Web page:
Ivey's grandfather, James Hunter, was an NFL defensive end who played for the Detroit Lions from 1976 to 1982. His father, Javin Hunter, was born and raised in Detroit before he went on to play four NFL seasons with the Baltimore Ravens and San Francisco 49ers. His mother, current Notre Dame women's basketball coach Niele Ivey, played her final WNBA season with the Detroit Shock.
Nearly every member of Ivey's immediate family has a bond to the city of Detroit, but none were able to bring home a championship. He plans to change that.
"That's the biggest thing on my mind is trying to win a championship," Ivey said. "I feel like I haven't really won anything my entire life. I just go back to high school. I never won a sectional title or a championship or an AAU championship. You know, it's just my drive. Everyday practice, each day just trying to work towards that goal of winning. I feel like my grandpa would be proud of me if one day I can say I won a championship in Detroit."
Growing up surrounded by professional athletes, Ivey learned at a young age what it took to achieve greatness on the highest level. He spent his youth in practice gyms shooting around with Skylar Diggins-Smith and Jewel Lloyd at Notre Dame and getting tutelage from some of the premier coaches in the game.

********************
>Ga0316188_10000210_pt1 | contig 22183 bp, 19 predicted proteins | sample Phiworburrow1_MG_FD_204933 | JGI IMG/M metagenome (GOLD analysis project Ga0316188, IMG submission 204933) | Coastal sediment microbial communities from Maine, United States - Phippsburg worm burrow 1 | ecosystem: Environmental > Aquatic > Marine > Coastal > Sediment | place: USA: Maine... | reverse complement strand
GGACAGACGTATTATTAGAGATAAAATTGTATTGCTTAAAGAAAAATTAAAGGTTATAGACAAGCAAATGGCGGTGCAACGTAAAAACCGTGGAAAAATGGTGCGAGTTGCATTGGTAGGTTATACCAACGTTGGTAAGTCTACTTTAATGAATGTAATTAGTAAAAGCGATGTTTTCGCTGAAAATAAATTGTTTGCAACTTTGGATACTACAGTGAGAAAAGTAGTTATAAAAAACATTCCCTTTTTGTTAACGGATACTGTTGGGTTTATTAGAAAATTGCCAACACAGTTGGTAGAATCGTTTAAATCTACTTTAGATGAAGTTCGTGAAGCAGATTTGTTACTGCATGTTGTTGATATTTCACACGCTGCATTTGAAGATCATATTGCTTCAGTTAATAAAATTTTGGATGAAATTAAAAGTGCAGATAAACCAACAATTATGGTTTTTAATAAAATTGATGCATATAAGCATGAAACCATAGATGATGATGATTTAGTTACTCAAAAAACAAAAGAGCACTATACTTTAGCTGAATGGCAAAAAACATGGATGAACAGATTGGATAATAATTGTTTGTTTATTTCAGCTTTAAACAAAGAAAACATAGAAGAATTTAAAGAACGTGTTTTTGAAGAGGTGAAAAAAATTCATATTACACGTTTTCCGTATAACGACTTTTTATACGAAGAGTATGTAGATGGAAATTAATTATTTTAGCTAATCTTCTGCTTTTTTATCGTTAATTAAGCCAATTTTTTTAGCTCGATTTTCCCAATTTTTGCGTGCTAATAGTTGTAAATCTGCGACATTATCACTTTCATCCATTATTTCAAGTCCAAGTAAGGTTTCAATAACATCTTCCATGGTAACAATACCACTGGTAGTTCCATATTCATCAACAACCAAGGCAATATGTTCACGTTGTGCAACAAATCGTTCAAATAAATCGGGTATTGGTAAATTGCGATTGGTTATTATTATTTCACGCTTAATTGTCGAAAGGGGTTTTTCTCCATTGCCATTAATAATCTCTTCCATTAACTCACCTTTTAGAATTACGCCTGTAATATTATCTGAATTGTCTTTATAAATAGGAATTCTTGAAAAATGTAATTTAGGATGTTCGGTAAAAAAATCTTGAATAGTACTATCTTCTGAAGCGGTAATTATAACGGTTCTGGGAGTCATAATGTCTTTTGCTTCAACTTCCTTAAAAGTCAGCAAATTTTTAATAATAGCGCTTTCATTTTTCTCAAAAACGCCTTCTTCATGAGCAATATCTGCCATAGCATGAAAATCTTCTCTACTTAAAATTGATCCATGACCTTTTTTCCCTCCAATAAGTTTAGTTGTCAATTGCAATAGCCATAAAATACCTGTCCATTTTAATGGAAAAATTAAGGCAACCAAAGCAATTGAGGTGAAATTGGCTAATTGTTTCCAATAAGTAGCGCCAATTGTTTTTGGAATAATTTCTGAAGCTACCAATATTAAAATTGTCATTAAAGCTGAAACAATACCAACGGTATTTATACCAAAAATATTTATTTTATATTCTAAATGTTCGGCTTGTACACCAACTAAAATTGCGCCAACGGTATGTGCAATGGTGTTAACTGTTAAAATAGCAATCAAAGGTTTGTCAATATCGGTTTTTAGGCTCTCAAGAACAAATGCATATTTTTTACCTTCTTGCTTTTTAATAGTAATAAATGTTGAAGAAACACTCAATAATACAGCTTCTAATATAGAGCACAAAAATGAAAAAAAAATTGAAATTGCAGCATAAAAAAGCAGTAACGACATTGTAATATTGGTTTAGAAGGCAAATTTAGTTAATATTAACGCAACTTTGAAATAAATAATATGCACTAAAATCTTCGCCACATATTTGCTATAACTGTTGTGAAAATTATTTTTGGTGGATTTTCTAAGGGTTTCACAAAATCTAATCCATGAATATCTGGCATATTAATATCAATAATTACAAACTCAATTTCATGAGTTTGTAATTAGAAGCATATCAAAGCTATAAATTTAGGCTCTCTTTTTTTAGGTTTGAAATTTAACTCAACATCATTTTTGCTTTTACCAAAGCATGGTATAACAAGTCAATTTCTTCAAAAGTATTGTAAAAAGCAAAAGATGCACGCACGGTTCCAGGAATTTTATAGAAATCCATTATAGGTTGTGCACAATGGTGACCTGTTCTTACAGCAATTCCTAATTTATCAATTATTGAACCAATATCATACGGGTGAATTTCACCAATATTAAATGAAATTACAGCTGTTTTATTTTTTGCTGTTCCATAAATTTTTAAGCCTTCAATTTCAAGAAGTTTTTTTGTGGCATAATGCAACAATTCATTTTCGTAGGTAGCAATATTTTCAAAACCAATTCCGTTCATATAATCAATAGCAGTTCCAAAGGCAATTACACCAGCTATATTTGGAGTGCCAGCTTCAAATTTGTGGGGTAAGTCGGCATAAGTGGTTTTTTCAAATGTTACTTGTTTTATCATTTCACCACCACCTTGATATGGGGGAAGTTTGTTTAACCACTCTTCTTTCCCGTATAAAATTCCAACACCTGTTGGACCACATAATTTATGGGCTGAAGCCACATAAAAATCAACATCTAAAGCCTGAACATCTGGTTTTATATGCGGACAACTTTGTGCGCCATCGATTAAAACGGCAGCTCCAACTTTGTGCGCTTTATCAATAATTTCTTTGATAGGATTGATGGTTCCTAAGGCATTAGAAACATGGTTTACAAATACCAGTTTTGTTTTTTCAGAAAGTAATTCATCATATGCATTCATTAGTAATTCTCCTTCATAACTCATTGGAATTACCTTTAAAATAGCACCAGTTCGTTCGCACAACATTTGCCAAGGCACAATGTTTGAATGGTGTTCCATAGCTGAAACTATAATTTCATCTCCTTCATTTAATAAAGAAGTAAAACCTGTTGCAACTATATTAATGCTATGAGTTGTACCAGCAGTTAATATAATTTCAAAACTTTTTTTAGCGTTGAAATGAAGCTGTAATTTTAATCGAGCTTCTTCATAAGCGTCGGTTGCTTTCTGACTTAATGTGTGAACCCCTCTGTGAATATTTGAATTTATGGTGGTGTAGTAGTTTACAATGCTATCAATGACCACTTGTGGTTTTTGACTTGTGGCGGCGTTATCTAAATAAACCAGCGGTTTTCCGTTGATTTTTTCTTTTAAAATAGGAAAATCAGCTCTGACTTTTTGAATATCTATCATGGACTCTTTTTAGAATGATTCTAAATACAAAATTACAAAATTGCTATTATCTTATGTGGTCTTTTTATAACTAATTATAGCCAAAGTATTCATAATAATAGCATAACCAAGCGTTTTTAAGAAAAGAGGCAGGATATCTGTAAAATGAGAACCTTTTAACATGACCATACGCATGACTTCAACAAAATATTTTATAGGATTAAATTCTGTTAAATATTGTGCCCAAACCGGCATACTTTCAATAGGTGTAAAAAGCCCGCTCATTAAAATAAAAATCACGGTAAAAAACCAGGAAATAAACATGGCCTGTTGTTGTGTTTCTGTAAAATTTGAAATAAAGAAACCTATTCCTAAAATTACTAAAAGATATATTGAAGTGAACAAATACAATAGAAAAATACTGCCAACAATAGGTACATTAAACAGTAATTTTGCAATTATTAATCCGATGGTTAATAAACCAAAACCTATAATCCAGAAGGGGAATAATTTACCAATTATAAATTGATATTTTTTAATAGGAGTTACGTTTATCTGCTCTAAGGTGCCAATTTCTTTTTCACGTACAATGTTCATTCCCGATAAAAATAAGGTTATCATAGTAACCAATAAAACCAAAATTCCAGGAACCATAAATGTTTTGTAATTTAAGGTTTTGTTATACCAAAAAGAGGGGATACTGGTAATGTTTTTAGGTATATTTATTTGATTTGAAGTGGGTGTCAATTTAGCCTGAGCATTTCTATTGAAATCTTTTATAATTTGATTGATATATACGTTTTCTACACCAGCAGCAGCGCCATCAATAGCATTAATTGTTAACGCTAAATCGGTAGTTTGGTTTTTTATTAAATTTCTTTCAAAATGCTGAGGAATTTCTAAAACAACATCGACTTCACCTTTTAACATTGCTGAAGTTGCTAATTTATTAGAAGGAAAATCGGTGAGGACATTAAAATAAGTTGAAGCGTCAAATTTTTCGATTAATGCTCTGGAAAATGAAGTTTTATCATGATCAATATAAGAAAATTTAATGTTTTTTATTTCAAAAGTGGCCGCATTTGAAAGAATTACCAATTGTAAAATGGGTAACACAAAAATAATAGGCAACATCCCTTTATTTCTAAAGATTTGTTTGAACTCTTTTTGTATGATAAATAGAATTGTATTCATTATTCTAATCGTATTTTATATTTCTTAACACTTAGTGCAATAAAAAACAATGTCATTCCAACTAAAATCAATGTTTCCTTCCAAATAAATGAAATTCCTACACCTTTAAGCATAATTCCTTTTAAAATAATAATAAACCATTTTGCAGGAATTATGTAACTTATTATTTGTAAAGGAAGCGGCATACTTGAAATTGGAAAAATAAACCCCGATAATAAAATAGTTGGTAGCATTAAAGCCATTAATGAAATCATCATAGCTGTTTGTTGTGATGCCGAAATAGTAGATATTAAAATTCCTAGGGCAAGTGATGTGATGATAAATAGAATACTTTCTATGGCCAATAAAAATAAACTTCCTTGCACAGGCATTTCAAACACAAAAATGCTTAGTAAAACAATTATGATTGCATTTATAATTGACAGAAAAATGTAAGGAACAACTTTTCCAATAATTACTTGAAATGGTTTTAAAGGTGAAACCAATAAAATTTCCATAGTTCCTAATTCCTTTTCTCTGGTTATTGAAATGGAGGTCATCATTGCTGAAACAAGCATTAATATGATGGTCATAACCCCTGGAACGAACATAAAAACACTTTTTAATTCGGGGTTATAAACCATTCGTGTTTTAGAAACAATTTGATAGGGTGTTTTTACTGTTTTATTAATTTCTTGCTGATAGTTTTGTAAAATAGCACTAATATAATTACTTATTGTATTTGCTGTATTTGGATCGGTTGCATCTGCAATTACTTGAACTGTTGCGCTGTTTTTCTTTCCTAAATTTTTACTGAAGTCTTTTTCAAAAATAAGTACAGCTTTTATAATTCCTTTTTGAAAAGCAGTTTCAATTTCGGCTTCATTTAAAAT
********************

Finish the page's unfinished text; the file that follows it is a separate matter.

"You always see these players on TV and you wonder if you can ever just speak to them or just hang with them, but I actually got to live the dream," Ivey said.
Ivey took full advantage of his upbringing, absorbing the game at a young age to play with an on-court intelligence well beyond his years. Combined with his pro-athlete genetics, he soon became the second-ranked player in Indiana in his high school class. At Purdue, Ivey made an immediate impact as a freshman before blossoming into a superstar last season, earning consensus All-American honors while leading the Boilermakers to a Sweet 16 appearance.
The first guard off the board in June's draft, Ivey knows the learning curve will be steep. He's worked on honing his floater and three-point shot in camp, knowing he won't be able to slither to the basket with the same ease as college.
"The physicality of the game, it's a lot different than college," Ivey said. "You're playing against grown men. Every single night, everybody is just trying to give it all they got, so it's a lot more physical than what I experienced in college."
Still, the individual goals feel a distant second on Ivey's priority list. Sure, he'll tell you he plans on winning the Rookie of the Year—we asked him to give a prediction that wasn't him and he still picked himself—but his eyes light up when talking about the new culture he and his young core of teammates plan on injecting into Detroit basketball.
"You can't do it with just one individual," Ivey said. "You got to have a collective group to win championships. We're building that foundation right now. We're building something special. ... It's going to be fun. Once we figure out how to just work with each other—it's going to take reps, it's going to take practice to be great working off each other. Once we figure it out, it's going to be special."